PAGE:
Take these beautiful rhododendrons, for example. I was having a stressful morning. You know, one of those mornings when you’re running late and the cat knocks over her water dish and your toast burns and you got about five hours of sleep as usual and that of course inevitably sets you on a downward spiral of negative self assessment and wondering how you’ve managed to waste most of your life and whether you’re actually even doing anything purposeful now … well, you get the idea. With each passing moment, I could feel myself getting more and more agitated as I was waiting for the bus. Well, to be clear, waiting for the NEXT bus -since I already missed the first one. By a minute.
In the middle of all of this, I looked over and saw these beautiful rhododendrons. And I wish I could say that their beauty immediately bettered my mood but to be honest, I just glanced at them for a few minutes before resuming my internal grumbling and worrying. I did, however, eventually decide that while it came down to me to make whatever life-altering long-term changes I needed to, I can also choose not to ‘sweat the small stuff’ today. Annoying things happen but they don’t have to derail your life – you owe it to yourself to pick happiness as often as you can. So, I looked at those flowers again- and this time felt wonder at every detail. That shockingly beautiful shade of pink, the tiny pearls in the center, the delicate papery petals. I focused on all of those things and while my problems still remained, I found myself in a better mood to deal with them.
Monday. That very word invokes a feeling of dread and despair. If you work a standard schedule, it usually signifies the day we return to work after a too-short weekend. And, for some reason, it doesn’t even seem to matter if you have a job that you enjoy – this universal hatred of Mondays is the great equalizer. For me and my work schedule, I know it’s because the weekends are the only time I can do anything for myself, my art, chores around the house, or with my friends and family. So, my weekend flies by way too quickly!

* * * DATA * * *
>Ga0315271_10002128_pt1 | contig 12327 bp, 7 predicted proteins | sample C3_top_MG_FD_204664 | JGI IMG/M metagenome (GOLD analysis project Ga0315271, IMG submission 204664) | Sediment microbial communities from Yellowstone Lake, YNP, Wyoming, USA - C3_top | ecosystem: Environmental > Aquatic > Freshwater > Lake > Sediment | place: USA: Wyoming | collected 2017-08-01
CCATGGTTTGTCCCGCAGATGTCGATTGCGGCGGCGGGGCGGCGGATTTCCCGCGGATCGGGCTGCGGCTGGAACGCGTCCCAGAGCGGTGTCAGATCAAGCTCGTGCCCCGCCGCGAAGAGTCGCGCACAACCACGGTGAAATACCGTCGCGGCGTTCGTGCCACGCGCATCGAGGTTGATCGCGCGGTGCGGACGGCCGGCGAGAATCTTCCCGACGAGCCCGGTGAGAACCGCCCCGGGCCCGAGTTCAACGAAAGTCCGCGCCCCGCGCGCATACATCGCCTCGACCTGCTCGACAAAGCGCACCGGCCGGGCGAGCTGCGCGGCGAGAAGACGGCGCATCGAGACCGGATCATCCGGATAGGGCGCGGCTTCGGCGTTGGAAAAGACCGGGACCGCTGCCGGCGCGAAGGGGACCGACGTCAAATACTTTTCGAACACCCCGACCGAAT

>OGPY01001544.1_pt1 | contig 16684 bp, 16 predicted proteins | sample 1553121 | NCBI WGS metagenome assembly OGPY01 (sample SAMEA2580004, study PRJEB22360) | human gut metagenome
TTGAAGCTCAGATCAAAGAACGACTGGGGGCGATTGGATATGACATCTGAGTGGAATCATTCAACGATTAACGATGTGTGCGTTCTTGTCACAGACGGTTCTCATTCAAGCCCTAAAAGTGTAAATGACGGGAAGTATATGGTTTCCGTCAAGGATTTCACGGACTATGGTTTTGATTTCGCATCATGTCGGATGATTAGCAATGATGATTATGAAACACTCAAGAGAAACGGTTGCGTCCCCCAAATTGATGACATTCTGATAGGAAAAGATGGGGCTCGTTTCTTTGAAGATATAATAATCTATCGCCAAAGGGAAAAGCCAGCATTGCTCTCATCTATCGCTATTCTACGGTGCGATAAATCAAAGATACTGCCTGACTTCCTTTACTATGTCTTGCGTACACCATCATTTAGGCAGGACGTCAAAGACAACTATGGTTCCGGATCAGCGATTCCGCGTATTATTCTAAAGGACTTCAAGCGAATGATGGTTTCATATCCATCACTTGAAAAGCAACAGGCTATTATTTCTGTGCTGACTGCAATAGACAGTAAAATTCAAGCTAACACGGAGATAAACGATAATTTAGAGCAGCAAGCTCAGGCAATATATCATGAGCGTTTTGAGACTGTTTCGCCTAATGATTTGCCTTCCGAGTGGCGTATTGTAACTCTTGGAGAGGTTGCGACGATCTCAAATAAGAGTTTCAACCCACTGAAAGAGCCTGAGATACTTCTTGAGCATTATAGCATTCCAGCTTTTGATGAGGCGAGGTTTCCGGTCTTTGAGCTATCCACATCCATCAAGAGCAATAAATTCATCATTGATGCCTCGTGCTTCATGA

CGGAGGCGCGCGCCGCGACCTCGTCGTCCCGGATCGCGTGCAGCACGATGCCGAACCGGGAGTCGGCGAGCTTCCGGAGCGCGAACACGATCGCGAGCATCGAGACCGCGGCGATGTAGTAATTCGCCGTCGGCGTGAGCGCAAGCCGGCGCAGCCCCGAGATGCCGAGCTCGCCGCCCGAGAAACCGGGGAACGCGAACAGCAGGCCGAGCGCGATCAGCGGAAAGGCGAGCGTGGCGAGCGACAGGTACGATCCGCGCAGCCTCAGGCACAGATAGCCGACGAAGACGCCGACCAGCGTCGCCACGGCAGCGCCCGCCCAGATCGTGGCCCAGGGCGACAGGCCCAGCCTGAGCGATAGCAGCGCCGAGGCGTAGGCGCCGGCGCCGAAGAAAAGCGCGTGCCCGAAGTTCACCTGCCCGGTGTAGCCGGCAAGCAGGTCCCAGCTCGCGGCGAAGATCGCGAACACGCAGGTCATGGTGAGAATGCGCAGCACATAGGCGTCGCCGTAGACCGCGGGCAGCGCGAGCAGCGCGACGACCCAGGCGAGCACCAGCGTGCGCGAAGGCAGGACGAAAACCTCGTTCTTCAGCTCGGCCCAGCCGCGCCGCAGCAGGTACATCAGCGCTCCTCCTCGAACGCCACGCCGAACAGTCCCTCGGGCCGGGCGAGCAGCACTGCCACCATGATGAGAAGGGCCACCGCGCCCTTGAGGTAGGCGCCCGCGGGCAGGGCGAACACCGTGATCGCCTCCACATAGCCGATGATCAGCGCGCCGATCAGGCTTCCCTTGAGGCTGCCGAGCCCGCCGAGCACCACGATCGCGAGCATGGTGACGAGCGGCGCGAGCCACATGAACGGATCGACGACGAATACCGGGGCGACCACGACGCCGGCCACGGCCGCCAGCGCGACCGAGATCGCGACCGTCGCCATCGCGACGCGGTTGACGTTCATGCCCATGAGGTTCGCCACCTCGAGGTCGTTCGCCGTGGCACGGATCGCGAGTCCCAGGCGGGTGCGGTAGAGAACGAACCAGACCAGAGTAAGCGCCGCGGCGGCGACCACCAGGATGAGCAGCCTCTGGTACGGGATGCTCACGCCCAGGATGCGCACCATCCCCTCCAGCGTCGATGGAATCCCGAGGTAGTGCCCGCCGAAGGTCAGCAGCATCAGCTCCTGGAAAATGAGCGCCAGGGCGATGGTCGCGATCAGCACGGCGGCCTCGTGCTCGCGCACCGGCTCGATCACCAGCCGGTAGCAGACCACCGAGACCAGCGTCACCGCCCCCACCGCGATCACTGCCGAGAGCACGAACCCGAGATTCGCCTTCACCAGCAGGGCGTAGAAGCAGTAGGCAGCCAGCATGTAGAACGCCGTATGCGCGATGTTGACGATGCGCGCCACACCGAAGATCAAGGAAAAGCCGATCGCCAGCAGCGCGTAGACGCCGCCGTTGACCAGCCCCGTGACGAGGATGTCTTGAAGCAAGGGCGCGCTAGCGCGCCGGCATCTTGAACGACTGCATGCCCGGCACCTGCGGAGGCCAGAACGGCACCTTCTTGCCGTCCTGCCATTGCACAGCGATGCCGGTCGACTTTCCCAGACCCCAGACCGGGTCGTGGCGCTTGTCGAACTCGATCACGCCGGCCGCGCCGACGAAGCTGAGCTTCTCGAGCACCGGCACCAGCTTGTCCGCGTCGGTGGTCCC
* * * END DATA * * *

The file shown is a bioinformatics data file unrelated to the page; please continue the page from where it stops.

Heading to work this morning, I started feeling that grumpiness descend on me and then immediately thought: I hate living like this! Weekends end – that happens EVERY week- so no point feeling bad about it. I thought, instead, that it would be nice to think of some ways to make that weekend feeling of Possibility last ALL week. So, I came up with some things I’m going to incorporate into my life:
1. COLOR INFLUENCES MOOD so surround yourself with your favorite, happy colors. This may be as simple as an article of clothing or setting lovey flowers (like these vibrant, yellow poppies) on your work desk.
2. MAKE MONDAYS A DAY RO LOOK FORWARD TO by setting up a standing date to do something fun by yourself or with a friend. Treat yourself to your favorite breakfast or a yoga appointment after work. Take a lunchtime walk or pick out a new book for the week.
3. VOLUNTEER. Thinking about the needs of others helps to put things in perspective and giving back to society is a natural mood-booster.
4. CREATE MINI GOALS FOR THE WEEK , such as targets for workouts, completing a few pages on that book you’ve wanted to do, clearing one area of your house of clutter. That way, you look forward to making headway on personal projects, and not just work, when the week starts. If you’re like me, you have to do everything on those two days – chores, social life, creative pursuits. It makes the time fly by and you don’t feel very well rested. I’m going to try and do as many chores as I can during the work week and schedule social time then as well. And by that token, make sure you schedule time during the week to continue doing the things you reserve for weekends. For me, that will be finding more time to work on art – a lunch here and there, for example. At the very least, I try to reserve my Sundays for working on whatever I want to. I need personal time , so for me that means staying at home and unwinding. For you, that could mean going out with friends.
5. And finally, my favorite technique: START YOUR WEEK ON SUNDAY. Mentally, if the first day of your week is something you have control over, it sets the tone for the rest of the week. So go ahead, and think of Mondays as the new Tuesdays: Nothing to fret over!!
I’m going to try and incorporate these things in my life and I hope you’ll be able to find some ways to make that transition into the work week more pleasant for yourself as well!
Have a wonderful week!!